By themselves, any of these poses a big national lift – each stupefyingly complex, and each of a different nature, unyielding to any “silver bullet.” So how can they possibly be distilled into a single catchphrase that has any utility?
Well, here’s the reality. Increasingly, Americans are coming to recognize that the biggest challenge we face is cross-cutting: the breakdown of trust and the growing polarization of our society (apologies; this single link is only one of the multitude out there – but then, this is not a new reality, merely an affirmation of an older one. Chances are good you’ve been reading and listening to material along these lines for months or years now)
Enter e pluribus unum. There are reasons for the long-standing popularity of this phrase across the span of US history. To mention just two: it has served to remind everyone of our different geographic origins. It captured the idea that the people of the thirteen colonies, and ultimately fifty states and territories are indeed united. Historically, whenever we’ve faced challenges (the World War II pipeline from the previous LOTRW post provides just a single example) we’ve pulled together. We can and will do so again.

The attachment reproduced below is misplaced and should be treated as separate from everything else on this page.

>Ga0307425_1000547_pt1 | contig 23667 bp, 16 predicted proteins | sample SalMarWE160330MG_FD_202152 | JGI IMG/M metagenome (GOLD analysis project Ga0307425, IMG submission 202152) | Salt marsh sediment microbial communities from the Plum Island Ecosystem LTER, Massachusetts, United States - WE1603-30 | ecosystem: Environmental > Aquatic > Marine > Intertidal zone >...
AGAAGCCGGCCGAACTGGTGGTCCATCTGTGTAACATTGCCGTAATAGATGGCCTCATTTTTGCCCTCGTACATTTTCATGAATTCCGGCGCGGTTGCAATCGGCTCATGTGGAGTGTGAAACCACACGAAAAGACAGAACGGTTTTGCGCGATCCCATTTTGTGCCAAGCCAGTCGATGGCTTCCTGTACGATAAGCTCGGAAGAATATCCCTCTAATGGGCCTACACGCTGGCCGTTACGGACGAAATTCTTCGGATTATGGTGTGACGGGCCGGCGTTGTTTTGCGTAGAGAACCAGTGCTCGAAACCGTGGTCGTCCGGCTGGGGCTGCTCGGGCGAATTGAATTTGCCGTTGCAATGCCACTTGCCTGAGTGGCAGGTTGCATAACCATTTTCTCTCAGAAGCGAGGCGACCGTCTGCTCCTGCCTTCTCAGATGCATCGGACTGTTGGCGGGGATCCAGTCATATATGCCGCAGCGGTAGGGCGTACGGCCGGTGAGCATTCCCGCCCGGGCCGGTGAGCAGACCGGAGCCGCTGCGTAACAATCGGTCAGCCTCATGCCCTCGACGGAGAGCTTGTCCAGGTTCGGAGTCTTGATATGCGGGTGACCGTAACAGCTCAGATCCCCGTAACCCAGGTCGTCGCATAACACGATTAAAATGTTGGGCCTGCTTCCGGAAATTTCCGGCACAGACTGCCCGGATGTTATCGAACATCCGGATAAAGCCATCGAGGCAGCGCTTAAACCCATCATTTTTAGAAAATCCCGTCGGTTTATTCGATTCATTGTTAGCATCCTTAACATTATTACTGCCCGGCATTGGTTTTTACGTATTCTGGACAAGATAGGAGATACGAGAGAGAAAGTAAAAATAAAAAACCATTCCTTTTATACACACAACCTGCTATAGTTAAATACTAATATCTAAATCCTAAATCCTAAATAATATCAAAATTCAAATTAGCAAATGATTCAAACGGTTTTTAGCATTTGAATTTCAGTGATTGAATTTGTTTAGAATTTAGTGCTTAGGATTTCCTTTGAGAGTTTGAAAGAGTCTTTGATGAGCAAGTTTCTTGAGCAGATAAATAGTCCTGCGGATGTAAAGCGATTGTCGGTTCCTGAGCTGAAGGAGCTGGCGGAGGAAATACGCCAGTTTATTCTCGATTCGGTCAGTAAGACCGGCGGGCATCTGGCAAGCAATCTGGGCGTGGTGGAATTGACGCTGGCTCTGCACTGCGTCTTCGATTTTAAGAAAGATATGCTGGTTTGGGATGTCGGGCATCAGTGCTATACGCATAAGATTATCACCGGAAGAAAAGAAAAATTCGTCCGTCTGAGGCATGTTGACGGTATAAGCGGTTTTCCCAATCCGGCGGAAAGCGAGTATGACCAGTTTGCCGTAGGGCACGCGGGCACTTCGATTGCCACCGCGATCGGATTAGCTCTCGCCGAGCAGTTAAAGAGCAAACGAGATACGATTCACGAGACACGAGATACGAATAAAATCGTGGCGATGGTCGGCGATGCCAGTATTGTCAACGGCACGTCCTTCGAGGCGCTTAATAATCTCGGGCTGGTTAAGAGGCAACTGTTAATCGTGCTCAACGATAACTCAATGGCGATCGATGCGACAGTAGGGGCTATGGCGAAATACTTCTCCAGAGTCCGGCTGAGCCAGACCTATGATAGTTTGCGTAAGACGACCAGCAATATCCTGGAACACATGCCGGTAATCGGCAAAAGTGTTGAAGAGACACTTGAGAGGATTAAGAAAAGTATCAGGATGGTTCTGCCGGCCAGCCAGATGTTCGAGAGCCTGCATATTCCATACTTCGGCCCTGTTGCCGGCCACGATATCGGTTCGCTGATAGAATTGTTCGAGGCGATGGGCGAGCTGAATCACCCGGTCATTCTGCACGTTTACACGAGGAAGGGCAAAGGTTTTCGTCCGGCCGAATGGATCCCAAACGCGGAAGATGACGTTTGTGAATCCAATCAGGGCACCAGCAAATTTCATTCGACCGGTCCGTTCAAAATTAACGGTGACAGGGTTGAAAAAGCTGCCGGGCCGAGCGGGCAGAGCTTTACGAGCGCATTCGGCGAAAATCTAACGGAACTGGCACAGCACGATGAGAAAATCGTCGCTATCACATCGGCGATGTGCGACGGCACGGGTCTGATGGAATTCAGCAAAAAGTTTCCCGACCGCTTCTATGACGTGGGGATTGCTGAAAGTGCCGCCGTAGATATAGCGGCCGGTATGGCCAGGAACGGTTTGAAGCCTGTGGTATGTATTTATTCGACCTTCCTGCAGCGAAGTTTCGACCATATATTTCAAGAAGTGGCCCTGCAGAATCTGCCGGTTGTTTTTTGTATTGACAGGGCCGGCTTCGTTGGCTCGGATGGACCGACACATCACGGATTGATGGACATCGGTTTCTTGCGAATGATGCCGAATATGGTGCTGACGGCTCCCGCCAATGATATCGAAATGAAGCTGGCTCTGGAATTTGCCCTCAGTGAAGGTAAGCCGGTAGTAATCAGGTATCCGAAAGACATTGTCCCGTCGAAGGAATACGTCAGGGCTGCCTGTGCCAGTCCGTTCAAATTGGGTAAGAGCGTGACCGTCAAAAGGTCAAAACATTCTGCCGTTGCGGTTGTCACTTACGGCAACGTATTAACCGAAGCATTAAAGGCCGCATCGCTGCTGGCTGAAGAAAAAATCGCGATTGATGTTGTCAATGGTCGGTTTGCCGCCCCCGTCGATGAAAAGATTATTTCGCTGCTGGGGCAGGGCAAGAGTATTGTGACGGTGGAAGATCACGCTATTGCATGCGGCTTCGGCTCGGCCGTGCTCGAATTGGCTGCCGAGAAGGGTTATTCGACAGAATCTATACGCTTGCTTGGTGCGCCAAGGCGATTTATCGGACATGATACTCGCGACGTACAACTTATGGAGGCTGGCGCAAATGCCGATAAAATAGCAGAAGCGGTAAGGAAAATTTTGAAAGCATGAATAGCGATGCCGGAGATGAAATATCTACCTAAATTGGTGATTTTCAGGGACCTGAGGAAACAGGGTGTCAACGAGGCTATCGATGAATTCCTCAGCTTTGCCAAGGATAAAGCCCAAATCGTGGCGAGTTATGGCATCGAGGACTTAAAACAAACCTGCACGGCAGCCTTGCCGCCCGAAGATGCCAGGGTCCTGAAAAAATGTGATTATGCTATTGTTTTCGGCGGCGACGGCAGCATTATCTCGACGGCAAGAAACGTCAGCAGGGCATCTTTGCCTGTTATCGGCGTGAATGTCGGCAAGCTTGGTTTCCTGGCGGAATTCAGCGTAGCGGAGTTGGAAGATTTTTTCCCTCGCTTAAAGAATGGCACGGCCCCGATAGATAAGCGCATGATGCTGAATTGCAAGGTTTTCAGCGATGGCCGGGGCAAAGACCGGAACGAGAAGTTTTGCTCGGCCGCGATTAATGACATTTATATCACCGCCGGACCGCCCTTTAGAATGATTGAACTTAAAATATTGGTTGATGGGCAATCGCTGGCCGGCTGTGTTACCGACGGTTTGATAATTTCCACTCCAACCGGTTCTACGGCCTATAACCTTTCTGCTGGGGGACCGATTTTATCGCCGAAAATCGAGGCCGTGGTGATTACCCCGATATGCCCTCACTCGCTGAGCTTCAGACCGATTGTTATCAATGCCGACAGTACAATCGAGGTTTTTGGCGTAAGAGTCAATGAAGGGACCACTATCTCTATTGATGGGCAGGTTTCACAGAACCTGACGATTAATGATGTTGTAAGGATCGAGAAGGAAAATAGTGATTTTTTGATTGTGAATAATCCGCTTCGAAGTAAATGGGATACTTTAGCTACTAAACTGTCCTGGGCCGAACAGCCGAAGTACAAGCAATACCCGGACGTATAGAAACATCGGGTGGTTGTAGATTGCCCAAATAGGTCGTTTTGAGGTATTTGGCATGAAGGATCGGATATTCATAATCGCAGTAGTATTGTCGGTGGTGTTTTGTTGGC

Behind this is an idea which is mere conjecture (per the Darwin quote on the LOTRW masthead) but perhaps contains seeds of a law of social science, with something of the same status accorded Newton’s laws of motion:
if we take up societal challenges separately; and attempt to force political solutions on each other, postponing much needed reconciliation until after we’ve won our political victory, we’ll fail in each and every effort, all while ratcheting up the bitter polarization and animus dividing our people.
If instead, we make building relationships, trust, equity, and inclusion our primary aim (while maintaining rather than assimilating diversity), there will be no challenge we cannot overcome.
A bit wordy – not that catchy – but e pluribus unum isn’t a bad distillation. And we all have the sense that if we could through some miracle come together after the election, then we’d have taken a big first step towards solving the problems that face us.